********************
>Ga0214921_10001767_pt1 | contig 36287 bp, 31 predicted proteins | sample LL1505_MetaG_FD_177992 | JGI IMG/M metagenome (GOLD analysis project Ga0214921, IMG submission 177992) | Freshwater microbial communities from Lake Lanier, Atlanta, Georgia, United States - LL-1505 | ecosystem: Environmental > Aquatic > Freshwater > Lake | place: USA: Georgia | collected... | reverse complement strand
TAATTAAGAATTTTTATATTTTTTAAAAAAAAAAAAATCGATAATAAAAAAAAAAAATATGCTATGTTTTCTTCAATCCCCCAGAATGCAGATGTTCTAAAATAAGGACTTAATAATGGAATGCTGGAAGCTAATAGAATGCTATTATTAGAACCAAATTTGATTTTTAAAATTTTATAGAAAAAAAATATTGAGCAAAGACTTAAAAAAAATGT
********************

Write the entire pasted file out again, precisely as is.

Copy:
>Ga0214921_10001767_pt1 | contig 36287 bp, 31 predicted proteins | sample LL1505_MetaG_FD_177992 | JGI IMG/M metagenome (GOLD analysis project Ga0214921, IMG submission 177992) | Freshwater microbial communities from Lake Lanier, Atlanta, Georgia, United States - LL-1505 | ecosystem: Environmental > Aquatic > Freshwater > Lake | place: USA: Georgia | collected... | reverse complement strand
TAATTAAGAATTTTTATATTTTTTAAAAAAAAAAAAATCGATAATAAAAAAAAAAAATATGCTATGTTTTCTTCAATCCCCCAGAATGCAGATGTTCTAAAATAAGGACTTAATAATGGAATGCTGGAAGCTAATAGAATGCTATTATTAGAACCAAATTTGATTTTTAAAATTTTATAGAAAAAAAATATTGAGCAAAGACTTAAAAAAAATGT